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Re: Peering Table Question
I read through this entire thread and it has shown to hit a raw nerve causing some comments to get away from the professionals that wrote them.
I dont consider any network I peer with "evil" although they may have policies and practices I wholly disagree with.
1st the thread was correct to state that each network should have a written policy for implementing/initiating peering with another network. I do not believe the gov coming in and making a blanket policy is in the best interest of the net, however that is a danger if some make initiating peering impossible to achieve. The way different backbones implement peering IS a differentiator.
2nd I think this traffic balance issue is ridiculous and always have. If you have eyeballs they are paying for connectivity to the net, specifically content. In the rest of telecom those that initiate the request get billed so here eyeballs should be billed... and they are by their ISPs. If the network infrastructure is so expensive to maintain that the eyeball ISP losses money then they changed the incorrect rate. 1 word here caching. If the eyeball backbone wants to save network capacity and costs dropping some caches and give Doug H a call and add Cidera feed. If your network design is such that you cannot provide this caching service you better plan for it on your next build. The obligation of the big content backbones/websites should be to have multiple sites or inverse caching at the exchange cities to eliminate an undo burden on the eyeball backbones.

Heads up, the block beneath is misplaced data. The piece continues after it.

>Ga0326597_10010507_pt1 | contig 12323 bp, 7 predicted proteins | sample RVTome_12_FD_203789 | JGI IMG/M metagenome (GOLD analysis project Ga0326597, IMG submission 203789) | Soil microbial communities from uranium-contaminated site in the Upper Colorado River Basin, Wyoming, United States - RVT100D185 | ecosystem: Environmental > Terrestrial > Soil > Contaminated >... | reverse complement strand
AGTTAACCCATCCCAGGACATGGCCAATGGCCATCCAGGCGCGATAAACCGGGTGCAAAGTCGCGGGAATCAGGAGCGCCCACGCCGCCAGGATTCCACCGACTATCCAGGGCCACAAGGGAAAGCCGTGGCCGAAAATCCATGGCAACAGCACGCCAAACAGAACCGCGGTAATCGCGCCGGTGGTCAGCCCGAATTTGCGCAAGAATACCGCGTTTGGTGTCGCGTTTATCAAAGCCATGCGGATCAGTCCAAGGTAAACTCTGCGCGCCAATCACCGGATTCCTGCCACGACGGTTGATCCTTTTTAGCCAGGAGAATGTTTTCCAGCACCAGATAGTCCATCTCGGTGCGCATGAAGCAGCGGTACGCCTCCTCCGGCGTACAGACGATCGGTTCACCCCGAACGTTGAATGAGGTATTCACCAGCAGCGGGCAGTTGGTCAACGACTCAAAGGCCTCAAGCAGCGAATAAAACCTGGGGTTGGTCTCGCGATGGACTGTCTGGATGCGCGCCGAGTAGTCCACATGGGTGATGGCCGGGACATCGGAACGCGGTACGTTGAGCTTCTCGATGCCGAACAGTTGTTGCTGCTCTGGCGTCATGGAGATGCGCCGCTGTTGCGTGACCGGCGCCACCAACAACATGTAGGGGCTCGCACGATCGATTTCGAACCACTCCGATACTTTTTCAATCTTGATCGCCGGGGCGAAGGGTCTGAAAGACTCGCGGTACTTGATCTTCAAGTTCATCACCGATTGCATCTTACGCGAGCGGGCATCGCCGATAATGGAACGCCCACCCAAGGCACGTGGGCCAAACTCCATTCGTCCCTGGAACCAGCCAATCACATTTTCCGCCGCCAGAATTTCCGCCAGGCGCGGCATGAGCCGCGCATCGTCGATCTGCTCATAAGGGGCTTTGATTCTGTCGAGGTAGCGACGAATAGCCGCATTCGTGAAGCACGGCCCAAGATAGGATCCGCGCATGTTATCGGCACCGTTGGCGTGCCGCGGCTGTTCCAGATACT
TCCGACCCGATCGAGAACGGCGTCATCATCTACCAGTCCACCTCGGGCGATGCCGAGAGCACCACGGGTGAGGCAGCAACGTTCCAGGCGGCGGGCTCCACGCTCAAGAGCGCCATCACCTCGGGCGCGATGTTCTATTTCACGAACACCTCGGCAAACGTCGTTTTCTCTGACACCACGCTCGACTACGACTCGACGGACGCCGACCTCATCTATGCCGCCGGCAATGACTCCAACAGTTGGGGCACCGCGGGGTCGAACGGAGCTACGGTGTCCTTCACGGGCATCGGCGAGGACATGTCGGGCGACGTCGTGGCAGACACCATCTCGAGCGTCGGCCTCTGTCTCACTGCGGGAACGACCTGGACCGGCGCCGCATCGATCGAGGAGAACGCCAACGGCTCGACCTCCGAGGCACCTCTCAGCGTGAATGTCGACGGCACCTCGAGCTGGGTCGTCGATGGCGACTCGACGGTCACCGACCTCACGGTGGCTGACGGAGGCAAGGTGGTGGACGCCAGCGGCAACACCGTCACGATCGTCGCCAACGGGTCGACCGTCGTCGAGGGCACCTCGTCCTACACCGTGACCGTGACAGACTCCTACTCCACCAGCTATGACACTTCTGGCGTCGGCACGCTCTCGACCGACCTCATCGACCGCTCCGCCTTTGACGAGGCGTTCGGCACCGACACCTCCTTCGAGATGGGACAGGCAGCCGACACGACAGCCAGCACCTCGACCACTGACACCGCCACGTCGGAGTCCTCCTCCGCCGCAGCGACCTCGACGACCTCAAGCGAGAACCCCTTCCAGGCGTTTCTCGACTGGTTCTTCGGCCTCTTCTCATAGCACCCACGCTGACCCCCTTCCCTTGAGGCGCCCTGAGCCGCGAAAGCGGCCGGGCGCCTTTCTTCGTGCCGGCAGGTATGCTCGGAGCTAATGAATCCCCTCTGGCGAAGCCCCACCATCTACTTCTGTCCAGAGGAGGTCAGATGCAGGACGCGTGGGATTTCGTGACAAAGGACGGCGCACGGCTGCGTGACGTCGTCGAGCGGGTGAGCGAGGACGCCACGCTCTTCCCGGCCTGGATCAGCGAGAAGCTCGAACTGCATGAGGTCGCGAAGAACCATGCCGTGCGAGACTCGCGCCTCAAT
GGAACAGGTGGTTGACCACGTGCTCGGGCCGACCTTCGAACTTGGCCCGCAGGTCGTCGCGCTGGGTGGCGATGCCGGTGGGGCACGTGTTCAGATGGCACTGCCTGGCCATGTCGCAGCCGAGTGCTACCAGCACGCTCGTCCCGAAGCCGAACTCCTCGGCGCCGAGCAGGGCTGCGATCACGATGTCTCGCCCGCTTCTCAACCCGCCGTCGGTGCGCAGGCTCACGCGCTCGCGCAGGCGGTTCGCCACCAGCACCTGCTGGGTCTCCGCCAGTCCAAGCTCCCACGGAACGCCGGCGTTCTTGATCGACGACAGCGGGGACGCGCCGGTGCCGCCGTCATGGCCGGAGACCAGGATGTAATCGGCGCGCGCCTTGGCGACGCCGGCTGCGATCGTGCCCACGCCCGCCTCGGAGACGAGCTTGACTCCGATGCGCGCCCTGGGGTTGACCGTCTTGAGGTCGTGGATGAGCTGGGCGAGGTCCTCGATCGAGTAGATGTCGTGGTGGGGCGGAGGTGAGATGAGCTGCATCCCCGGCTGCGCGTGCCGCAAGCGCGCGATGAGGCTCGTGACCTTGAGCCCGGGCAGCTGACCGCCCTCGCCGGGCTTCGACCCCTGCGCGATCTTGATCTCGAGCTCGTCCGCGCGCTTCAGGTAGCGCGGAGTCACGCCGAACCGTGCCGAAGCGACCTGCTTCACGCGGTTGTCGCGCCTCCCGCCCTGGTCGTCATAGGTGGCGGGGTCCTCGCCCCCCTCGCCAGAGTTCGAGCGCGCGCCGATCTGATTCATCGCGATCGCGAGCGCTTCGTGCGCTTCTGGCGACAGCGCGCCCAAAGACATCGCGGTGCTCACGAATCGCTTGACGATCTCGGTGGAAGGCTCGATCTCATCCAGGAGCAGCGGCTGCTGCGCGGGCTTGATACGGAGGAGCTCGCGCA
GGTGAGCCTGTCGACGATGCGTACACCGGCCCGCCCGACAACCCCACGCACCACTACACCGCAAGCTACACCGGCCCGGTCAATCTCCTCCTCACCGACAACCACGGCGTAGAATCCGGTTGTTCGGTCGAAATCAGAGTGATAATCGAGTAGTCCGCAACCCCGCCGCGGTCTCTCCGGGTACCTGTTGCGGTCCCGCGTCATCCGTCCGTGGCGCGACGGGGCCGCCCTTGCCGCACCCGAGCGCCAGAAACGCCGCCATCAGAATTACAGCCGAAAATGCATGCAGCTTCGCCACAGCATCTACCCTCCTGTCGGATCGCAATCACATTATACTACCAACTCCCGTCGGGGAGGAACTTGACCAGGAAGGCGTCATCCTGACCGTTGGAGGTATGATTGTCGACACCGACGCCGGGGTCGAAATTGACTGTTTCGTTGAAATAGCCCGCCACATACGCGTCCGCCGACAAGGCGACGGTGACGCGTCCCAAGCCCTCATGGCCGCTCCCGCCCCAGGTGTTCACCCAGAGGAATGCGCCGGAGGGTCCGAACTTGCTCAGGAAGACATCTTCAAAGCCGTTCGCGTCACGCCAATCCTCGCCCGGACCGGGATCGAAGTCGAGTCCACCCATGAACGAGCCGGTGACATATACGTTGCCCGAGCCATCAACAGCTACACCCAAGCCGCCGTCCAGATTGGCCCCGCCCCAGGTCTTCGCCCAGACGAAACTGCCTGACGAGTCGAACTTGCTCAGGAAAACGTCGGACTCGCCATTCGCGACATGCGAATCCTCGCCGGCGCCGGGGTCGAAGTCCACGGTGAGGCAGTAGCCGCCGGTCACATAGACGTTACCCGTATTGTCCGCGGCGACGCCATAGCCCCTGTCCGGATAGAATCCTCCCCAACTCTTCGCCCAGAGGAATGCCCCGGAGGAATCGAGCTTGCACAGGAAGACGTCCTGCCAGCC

Fair is fair.
Both types of backbones, the eyeballs and the content backbones need to work together. In ever peering doc Ive seen there is a section on working together to enhance each others networks etc etc. That is rarely done in good spirit that it was intended. That's a shame and the responsibility falls for the most part squarely on us professionals on this list.
With DSL coming along wont it be interesting to see how this will put pressure on the peering issue.
At 4:01 PM +0100 4/25/00, Peter Galbavy wrote:
> Sean -We sign and comply with mutual non-disclosure agreements that inhibit my ability to share that information with you. This is not a technical issue.If you are unable to provide this information, then don't ask stupid, goading questions in the first place. You don't need to wave the "third parties are idiots" stick around too much, unless you have a better way of proving your marketing-driven claims. UUNET (or whatever the name is this week in the land of Dogbert) may claim to be the world largest ISP, but they don't make many friends along the way. Those who want the money ... line up here. Those who want respect of their peers ... over there. Sorry, we don't have a queue for both. Peter
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